Saudi Arabia to Build Asia’s Largest Olive Mill

NADEC, the largest ecological olive oil producer in Saudi Arabia and the Middle East, will build the largest olive mill in Asia to boost its production.

Photo courtesy of B Alotaby
Mar. 27, 2019
By Rosa Gonzalez-Lamas
Photo courtesy of B Alotaby

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Spain’s Grupo GEA and the National Agricultural Development Company (NADEC), the largest eco­log­i­cal olive oil pro­ducer in Saudi Arabia and the Middle East, have signed an agree­ment to build Asia’s largest olive mill.

The mill will be located in the province of Al-Jouf, which is sit­u­ated in the north of the coun­try and is in close prox­im­ity to where NADEC is in the process of plant­ing five mil­lion olive trees on 7,400 acres.

The major­ity of the olive trees planted will be Picual, in what is expected to be the world’s largest olive orchard, which fea­tures super inten­sive cul­ti­va­tion with mod­ern drip irri­ga­tion systems.

See Also: Africa and the Middle East

The state-of-the art oil mill, which is expected to be oper­a­tional in six months, is a turnkey project with a cost that exceeds €3 mil­lion ($3.41 million).

The project rep­re­sents a new stage in the rela­tion­ship between NADEC and GEA, which in 2016 com­pleted the first phase of this project. With the sec­ond phase, GEA will deliver an olive oil mill offer­ing an inte­grated solu­tion that encom­passes civil and automa­tion engi­neer­ing, pro­cess­ing, train­ing and the required indus­trial equipment.

The pro­cess­ing lines have been built to respond to dif­fer­ent require­ments, depend­ing on national tra­di­tions and the size of the har­vest. These fac­tors will dic­tate which kind of pro­duc­tion meth­ods are chosen.

GEA sup­plies com­plete pro­cess­ing lines from tak­ing in and clean­ing of the olives to milling, malax­ing (con­tin­u­ous or batch,) sep­a­ra­tion and decant­ing. Once oil is obtained the pro­cess­ing lines can also han­dle treat­ing pomace as well as water. The tai­lor-made sys­tems have also been designed in order to obtain the max­i­mum pos­si­ble yield and qual­ity, while min­i­miz­ing water consumption.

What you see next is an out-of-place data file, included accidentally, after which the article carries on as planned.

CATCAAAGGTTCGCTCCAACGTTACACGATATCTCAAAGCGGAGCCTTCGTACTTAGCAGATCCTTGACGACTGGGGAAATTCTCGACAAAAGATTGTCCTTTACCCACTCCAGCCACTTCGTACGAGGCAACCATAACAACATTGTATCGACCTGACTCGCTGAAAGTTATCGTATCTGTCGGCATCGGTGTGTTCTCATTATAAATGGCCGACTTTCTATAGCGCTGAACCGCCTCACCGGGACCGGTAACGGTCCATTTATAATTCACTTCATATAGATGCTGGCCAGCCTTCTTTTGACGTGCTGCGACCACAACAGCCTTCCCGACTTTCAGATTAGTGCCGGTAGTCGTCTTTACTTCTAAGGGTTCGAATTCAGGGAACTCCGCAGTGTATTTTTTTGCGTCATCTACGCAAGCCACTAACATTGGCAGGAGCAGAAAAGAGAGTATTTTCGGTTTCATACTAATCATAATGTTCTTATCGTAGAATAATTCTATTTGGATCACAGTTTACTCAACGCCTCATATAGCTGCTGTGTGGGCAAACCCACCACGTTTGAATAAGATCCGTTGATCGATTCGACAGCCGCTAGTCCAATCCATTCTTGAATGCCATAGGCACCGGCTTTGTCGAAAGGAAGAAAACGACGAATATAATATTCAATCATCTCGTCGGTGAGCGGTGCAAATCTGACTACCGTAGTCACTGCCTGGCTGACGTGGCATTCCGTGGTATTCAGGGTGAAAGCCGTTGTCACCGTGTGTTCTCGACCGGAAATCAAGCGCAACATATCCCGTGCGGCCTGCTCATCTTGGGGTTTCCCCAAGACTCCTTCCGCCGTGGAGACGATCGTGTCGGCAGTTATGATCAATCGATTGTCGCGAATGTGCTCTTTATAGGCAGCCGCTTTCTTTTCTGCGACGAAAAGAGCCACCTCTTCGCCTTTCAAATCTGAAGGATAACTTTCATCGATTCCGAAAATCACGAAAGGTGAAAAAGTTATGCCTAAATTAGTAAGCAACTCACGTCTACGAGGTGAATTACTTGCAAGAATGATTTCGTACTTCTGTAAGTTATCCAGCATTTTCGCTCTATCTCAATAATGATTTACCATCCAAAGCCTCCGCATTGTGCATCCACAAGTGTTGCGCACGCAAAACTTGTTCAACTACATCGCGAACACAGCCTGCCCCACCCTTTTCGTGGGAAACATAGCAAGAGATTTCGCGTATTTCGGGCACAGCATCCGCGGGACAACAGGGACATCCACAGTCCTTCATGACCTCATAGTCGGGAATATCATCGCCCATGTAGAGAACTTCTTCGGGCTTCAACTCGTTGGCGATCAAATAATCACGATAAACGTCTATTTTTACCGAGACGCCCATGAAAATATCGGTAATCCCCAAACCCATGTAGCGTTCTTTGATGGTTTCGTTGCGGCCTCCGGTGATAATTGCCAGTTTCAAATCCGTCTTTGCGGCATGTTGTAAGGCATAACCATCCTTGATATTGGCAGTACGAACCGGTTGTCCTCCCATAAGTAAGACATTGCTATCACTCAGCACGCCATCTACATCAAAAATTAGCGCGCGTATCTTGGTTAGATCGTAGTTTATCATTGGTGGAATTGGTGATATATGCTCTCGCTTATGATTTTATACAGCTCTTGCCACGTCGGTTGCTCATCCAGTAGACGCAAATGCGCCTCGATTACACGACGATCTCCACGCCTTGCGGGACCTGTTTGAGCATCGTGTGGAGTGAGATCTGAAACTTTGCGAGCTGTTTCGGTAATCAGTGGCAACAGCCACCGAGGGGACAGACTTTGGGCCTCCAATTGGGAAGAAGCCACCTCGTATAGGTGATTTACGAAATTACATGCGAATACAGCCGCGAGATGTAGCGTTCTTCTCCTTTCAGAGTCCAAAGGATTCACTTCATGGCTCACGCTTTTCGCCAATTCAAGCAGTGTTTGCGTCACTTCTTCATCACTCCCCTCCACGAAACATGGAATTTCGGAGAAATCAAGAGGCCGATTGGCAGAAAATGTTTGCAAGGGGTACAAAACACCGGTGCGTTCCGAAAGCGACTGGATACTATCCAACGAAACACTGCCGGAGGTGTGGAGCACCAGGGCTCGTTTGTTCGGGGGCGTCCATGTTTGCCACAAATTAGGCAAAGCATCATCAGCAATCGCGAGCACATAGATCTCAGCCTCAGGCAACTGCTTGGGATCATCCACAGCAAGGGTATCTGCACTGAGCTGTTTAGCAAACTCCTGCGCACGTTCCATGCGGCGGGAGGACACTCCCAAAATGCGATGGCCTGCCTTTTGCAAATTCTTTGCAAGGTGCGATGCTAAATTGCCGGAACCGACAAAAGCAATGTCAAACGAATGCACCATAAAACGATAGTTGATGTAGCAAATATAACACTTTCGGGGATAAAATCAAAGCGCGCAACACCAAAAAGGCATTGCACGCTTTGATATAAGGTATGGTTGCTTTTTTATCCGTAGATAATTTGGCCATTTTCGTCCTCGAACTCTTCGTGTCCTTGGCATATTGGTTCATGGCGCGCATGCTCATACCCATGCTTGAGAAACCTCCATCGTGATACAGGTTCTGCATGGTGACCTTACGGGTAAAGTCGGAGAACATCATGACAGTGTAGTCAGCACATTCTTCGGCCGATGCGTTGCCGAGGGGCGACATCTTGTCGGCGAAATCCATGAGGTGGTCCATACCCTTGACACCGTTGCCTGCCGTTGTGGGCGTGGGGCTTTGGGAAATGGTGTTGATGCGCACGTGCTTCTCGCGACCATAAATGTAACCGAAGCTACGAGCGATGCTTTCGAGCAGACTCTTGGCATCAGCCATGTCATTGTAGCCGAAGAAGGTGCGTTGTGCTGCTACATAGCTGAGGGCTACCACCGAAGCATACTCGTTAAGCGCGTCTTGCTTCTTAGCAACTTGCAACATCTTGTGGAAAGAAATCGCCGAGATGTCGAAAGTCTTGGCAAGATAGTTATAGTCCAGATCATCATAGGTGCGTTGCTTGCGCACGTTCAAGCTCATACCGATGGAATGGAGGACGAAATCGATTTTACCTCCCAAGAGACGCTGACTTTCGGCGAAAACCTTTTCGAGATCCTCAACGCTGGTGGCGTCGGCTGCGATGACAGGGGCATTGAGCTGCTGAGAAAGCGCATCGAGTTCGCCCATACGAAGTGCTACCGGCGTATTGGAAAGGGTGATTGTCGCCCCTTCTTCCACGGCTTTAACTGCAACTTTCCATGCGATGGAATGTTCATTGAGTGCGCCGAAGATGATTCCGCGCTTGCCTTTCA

The mill will be built in Úbeda, Andalusia, and then trans­ported to Saudi Arabia. GEA’s project will bring together the exper­tise of sev­eral machin­ery man­u­fac­tur­ers from Spain to craft the inte­grated solu­tion that sets apart this turnkey project from other mills in the region.

Saudi Arabia began to plant olive trees back in 2007 in Al-Jouf in order to sup­ply its domes­tic con­sump­tion. According to olive expert, Juan Vilar, by 2018 Saudi Arabia had planted nearly 52,000 acres of olive groves.

Desert areas divide olive groves, located north and south of Saudi Arabia, where olive trees are han­dled with great respect because of their spir­i­tual value in Islam. Most of Saudi Arabia has a desert cli­mate with extremely low rain­fall and extreme tem­per­a­ture dif­fer­ences between day and night.

Al-Jouf is con­sid­ered the kingdom’s olive resort, with a rich cul­tural her­itage and diverse nat­ural envi­ron­ment which makes it one of Saudi Arabia’s top tourist destinations.

Saudi Arabia is home to three of the world’s largest mod­ern olive groves in terms of den­sity, dimen­sion and cul­ti­va­tion tech­niques. Cultivation in the coun­try is com­pletely mech­a­nized. Almost 80 per­cent of the Kingdom’s olive cul­ti­va­tion is geared toward olive oil pro­duc­tion and the remain­ing 20 per­cent to table olives.

The con­struc­tion of this olive mill is a new stage in a work­ing rela­tion­ship between Spain and Saudi Arabia toward the con­sol­i­da­tion of the latter’s olive and olive oil indus­tries. Al-Jouf’s University and the University of Jaén are col­lab­o­rat­ing in research top­ics related to the olive sec­tor to improve pro­duc­tion capacity.

A total of 21 research projects are planned as part of this agree­ment respon­si­ble for the cre­ation of an Advanced Center for Olive and Olive Oil Studies, and the trans­fer of tech­nol­ogy and tech­ni­cal knowledge.





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